Normally, nobody can “create” money in Monopoly. You start out with the same amount of cash as all the other players and then you gain or lose money as you play the game. But Adam, being the government, has given himself a special power: he’s made himself into a central bank. As a central bank, Adam can print money for himself whenever he wants.

When he lands on a property that he can’t afford to buy, he just writes the amount he wants on a piece of paper and “creates” the money. When someone else puts up a property for auction, he can always outbid the other players because he can just give himself as much money as he wants.

But while Adam creates more Monopoly money, he’s not creating more wealth or value. The number of properties and buildings available in the game don’t increase. Instead, their price goes up. Imagine these two contrasting scenarios:

Adam doesn’t cheat

Bob lands on a property that he can’t afford to buy, so he has to auction it. Bidding starts at $10. Charlie really wants the property, so he bids it up to $200. Adam only has $180 and he’s already mortgaged everything he has, so Charlie wins. The property was therefore valued/priced at $200.

Adam cheats

Once again, Bob lands on a property that he can’t afford to buy, so he has to auction it. Bidding starts at $10. Charlie really wants the property, so he bids it up to $200. Although Adam only has $180 and he’s already mortgaged everything he has, he’s a central bank, so he can just create money. He writes $120 on a piece of paper and declares it “money”, and raises the bid to $300. Charlie can’t afford so much, so Adam wins. The property was therefore valued/priced at $300.

Inflation is theft

In this simple example, we can see how adding new money into a system will increase the price of things. But more importantly, we can also see that it benefits the people who add the money first, because they get to bid in an economy that hasn’t yet adjusted to the new money. As the money travels throughout the economy and is spent by people, eventually all prices will adjust and you have “inflation”. Since the people who get to spend the new money first are at an advantage and the ones who spend it last lose out, inflation is therefore a transfer of wealth.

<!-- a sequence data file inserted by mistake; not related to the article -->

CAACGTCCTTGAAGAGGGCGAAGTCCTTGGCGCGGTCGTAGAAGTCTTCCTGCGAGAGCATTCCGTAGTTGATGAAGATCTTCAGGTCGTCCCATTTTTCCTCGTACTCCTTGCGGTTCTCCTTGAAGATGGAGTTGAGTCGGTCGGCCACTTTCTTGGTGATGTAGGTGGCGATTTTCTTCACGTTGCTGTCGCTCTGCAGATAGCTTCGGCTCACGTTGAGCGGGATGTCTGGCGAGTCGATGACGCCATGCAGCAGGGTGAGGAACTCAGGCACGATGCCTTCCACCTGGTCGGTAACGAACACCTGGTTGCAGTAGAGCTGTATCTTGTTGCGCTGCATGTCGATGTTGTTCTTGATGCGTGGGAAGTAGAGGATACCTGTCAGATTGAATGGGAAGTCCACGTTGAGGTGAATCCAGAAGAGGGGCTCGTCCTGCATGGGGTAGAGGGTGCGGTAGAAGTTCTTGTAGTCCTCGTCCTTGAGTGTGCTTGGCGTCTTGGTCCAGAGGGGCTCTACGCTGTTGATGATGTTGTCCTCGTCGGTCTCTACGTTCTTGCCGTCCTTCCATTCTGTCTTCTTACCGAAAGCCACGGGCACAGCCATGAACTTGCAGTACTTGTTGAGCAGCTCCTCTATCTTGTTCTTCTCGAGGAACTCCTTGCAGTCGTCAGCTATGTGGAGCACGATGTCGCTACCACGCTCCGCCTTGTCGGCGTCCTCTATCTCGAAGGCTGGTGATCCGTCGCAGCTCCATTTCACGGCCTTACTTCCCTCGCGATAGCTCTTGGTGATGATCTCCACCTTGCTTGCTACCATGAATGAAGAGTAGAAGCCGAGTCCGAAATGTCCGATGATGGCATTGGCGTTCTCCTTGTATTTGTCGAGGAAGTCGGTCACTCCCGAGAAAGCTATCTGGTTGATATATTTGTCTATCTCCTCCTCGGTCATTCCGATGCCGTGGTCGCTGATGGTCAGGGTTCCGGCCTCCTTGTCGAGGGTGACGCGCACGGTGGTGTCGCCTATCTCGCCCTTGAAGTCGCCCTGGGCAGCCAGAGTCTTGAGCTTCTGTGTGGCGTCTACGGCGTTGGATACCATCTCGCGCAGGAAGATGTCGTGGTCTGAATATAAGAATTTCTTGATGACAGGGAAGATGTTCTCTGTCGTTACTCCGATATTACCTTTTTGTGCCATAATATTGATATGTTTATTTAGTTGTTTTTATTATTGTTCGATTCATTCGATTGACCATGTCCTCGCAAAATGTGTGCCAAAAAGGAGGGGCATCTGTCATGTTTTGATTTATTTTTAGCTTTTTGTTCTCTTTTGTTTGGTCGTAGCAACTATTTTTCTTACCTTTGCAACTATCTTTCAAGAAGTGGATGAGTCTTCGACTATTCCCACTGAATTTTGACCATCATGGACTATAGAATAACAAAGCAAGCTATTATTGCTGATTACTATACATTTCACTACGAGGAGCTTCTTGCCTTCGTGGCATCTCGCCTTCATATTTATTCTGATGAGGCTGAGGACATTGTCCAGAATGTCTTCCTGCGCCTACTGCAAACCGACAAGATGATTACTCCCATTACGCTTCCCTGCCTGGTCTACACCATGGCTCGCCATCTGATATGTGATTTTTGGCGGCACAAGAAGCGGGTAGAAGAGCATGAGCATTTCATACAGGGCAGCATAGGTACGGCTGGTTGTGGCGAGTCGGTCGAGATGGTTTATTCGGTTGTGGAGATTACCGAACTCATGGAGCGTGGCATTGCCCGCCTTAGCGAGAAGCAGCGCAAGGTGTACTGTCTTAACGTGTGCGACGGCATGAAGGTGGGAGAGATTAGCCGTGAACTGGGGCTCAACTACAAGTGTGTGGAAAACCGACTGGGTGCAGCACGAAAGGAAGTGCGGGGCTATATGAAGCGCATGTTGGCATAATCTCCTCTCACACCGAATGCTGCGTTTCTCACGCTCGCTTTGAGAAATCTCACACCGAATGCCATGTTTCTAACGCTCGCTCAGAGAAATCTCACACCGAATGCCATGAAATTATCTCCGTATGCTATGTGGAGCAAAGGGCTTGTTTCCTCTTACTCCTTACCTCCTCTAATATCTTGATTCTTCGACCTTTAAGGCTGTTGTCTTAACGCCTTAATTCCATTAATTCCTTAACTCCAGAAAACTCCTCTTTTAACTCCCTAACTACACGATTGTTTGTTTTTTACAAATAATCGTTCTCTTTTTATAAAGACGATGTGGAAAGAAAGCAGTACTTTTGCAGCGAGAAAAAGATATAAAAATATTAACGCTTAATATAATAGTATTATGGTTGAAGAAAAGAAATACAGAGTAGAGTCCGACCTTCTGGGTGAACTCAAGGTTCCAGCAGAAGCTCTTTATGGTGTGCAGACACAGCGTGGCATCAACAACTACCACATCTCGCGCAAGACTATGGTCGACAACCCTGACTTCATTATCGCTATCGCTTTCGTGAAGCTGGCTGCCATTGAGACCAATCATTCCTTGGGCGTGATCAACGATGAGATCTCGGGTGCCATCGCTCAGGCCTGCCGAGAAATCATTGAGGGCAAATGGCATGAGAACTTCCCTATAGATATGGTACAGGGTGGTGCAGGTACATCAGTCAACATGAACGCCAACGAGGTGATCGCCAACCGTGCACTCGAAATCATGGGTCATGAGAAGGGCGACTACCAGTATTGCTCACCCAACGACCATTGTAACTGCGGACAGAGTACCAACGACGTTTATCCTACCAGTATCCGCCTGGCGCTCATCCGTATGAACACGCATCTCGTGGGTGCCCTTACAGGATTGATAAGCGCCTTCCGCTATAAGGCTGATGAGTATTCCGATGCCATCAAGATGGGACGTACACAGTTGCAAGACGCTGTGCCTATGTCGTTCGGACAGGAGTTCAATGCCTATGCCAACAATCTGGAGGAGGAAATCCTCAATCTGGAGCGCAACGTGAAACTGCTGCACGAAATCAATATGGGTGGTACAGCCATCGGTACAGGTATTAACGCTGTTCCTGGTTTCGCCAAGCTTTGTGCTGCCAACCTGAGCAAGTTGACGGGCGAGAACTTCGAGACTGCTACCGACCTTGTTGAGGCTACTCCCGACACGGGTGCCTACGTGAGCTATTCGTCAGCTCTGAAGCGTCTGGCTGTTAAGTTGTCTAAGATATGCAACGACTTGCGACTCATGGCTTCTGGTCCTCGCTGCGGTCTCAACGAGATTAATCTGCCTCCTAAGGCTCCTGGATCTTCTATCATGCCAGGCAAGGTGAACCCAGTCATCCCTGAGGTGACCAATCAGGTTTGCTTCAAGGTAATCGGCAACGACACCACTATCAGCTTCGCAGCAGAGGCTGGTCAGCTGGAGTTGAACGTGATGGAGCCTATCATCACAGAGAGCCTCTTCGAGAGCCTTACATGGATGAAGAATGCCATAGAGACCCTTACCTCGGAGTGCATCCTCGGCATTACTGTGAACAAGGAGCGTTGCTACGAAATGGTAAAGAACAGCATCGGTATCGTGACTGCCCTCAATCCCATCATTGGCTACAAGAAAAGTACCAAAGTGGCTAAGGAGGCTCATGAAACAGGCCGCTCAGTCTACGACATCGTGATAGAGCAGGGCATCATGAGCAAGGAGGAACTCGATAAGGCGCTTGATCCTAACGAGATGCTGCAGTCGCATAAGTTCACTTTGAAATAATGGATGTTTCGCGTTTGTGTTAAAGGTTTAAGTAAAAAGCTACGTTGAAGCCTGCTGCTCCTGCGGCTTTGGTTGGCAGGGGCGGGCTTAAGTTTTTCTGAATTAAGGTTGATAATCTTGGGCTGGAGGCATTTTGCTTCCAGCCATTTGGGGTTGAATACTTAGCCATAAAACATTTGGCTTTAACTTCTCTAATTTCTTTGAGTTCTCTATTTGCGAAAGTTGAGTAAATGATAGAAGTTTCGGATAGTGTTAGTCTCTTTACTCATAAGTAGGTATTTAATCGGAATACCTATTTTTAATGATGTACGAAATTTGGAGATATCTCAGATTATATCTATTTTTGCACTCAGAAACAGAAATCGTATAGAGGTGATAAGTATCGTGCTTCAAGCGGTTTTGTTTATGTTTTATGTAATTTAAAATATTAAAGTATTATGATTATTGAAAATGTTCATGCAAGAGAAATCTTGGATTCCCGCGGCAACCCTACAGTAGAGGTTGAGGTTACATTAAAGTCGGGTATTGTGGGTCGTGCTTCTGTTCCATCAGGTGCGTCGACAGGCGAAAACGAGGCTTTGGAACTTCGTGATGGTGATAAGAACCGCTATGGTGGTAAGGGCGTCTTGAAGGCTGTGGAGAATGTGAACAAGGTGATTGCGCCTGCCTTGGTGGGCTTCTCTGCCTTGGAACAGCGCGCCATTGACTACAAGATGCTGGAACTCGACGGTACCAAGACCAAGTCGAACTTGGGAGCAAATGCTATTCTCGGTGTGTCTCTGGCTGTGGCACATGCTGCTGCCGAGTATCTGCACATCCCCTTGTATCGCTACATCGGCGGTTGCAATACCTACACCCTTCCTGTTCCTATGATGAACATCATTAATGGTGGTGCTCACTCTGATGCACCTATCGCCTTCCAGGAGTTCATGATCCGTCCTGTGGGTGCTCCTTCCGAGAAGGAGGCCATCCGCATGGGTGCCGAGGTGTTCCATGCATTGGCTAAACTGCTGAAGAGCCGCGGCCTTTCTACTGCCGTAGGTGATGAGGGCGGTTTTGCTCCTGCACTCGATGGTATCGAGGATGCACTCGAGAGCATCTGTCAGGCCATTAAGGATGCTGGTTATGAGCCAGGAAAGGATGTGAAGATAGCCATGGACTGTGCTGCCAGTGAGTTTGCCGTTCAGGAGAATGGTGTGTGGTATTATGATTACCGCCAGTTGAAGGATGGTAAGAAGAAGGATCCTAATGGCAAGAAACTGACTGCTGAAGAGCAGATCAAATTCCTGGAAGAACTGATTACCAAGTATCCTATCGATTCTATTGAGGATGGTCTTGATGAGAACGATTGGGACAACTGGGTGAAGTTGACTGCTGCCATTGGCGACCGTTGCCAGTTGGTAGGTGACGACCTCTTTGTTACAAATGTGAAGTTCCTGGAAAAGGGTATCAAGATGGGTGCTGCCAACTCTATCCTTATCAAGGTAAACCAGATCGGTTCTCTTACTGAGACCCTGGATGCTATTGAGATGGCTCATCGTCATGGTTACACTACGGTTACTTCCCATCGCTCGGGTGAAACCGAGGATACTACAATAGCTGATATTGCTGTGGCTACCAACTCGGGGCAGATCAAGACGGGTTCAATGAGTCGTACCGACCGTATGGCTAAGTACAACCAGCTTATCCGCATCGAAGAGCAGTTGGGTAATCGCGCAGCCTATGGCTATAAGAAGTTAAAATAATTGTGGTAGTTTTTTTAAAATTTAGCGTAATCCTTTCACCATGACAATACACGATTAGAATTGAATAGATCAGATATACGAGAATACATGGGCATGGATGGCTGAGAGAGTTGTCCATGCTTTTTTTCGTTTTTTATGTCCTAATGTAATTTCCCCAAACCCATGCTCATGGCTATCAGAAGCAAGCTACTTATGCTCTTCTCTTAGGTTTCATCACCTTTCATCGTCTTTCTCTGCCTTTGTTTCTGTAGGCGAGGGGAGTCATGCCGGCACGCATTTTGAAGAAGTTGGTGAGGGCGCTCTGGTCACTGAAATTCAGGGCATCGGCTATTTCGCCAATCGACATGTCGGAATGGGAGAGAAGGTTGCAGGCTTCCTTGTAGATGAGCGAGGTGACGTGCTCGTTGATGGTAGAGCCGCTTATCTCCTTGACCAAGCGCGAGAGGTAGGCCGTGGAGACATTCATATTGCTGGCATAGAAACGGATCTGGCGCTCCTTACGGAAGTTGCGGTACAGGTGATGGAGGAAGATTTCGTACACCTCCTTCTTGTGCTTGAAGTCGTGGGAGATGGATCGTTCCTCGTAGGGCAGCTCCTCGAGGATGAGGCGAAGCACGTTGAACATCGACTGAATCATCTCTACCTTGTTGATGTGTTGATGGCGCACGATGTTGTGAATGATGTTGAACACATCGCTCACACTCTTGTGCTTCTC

The difference between you and the cheater is that you have to earn your dollars, while they just make them out of thin air, either by literally printing them or, more often, just creating virtual 1s and 0s in a database. Yet at the end of the day, both the hard-earned dollars in your wallet and the counterfeit created by the central bank are treated exactly the same.

In real life, the central bank in the United States is the Federal Reserve. And there are central banks in all nations, with few (if any?) exceptions. Every government, naturally, likes to print its own money. The peculiar thing about the US central bank is that it’s a privately held bank, with privately collected profits. And nobody knows who exactly owns the bank, because the information is kept secret. Neat, huh?

Where are all the bleeding hearts?

Inflation is a tax on the poor and middle class, and benefits those who create the money in government. But it also benefits connected corporations who get government contracts and therefore get to “use” the new money by bidding more for resources. So where are all the bleeding-heart liberals? Where are the socialists who claim to care for the poor and downtrodden? Why is it that rather than opposing central banks and the massive amount of power they wield, establishing a central bank is actually the 5th plank of the Communist Manifesto written by Marx?

Marx deigned this to be a crucial step towards establishing communism: “5. Centralisation of credit in the hands of the State, by means of a national bank with State capital and an exclusive monopoly.”

Kinda sounds to me like communists are all about power and not about helping “the little guy”. But of course you’d already know that if you were paying attention.

Regular banks are scamming you, too